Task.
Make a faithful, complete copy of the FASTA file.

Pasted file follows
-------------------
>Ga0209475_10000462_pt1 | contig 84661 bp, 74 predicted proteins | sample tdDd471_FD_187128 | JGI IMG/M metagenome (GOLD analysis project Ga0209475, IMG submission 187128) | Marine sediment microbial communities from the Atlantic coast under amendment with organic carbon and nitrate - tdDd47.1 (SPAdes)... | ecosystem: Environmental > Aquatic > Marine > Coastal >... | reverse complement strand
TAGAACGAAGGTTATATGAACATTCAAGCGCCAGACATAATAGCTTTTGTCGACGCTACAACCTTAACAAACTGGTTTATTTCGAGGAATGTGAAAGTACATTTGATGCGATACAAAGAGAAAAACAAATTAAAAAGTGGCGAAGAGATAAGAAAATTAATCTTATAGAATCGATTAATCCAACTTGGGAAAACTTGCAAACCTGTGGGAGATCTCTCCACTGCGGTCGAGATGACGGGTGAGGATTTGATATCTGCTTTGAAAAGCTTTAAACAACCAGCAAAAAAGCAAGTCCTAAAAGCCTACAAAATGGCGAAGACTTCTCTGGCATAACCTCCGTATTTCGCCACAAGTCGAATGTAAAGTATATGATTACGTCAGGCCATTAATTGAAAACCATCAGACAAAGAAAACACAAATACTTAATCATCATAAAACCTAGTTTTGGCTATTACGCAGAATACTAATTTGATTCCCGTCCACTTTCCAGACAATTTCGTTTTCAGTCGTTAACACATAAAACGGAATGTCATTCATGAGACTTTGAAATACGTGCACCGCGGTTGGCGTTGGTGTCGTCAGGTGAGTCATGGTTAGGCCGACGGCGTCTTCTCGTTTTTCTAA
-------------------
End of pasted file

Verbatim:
>Ga0209475_10000462_pt1 | contig 84661 bp, 74 predicted proteins | sample tdDd471_FD_187128 | JGI IMG/M metagenome (GOLD analysis project Ga0209475, IMG submission 187128) | Marine sediment microbial communities from the Atlantic coast under amendment with organic carbon and nitrate - tdDd47.1 (SPAdes)... | ecosystem: Environmental > Aquatic > Marine > Coastal >... | reverse complement strand
TAGAACGAAGGTTATATGAACATTCAAGCGCCAGACATAATAGCTTTTGTCGACGCTACAACCTTAACAAACTGGTTTATTTCGAGGAATGTGAAAGTACATTTGATGCGATACAAAGAGAAAAACAAATTAAAAAGTGGCGAAGAGATAAGAAAATTAATCTTATAGAATCGATTAATCCAACTTGGGAAAACTTGCAAACCTGTGGGAGATCTCTCCACTGCGGTCGAGATGACGGGTGAGGATTTGATATCTGCTTTGAAAAGCTTTAAACAACCAGCAAAAAAGCAAGTCCTAAAAGCCTACAAAATGGCGAAGACTTCTCTGGCATAACCTCCGTATTTCGCCACAAGTCGAATGTAAAGTATATGATTACGTCAGGCCATTAATTGAAAACCATCAGACAAAGAAAACACAAATACTTAATCATCATAAAACCTAGTTTTGGCTATTACGCAGAATACTAATTTGATTCCCGTCCACTTTCCAGACAATTTCGTTTTCAGTCGTTAACACATAAAACGGAATGTCATTCATGAGACTTTGAAATACGTGCACCGCGGTTGGCGTTGGTGTCGTCAGGTGAGTCATGGTTAGGCCGACGGCGTCTTCTCGTTTTTCTAA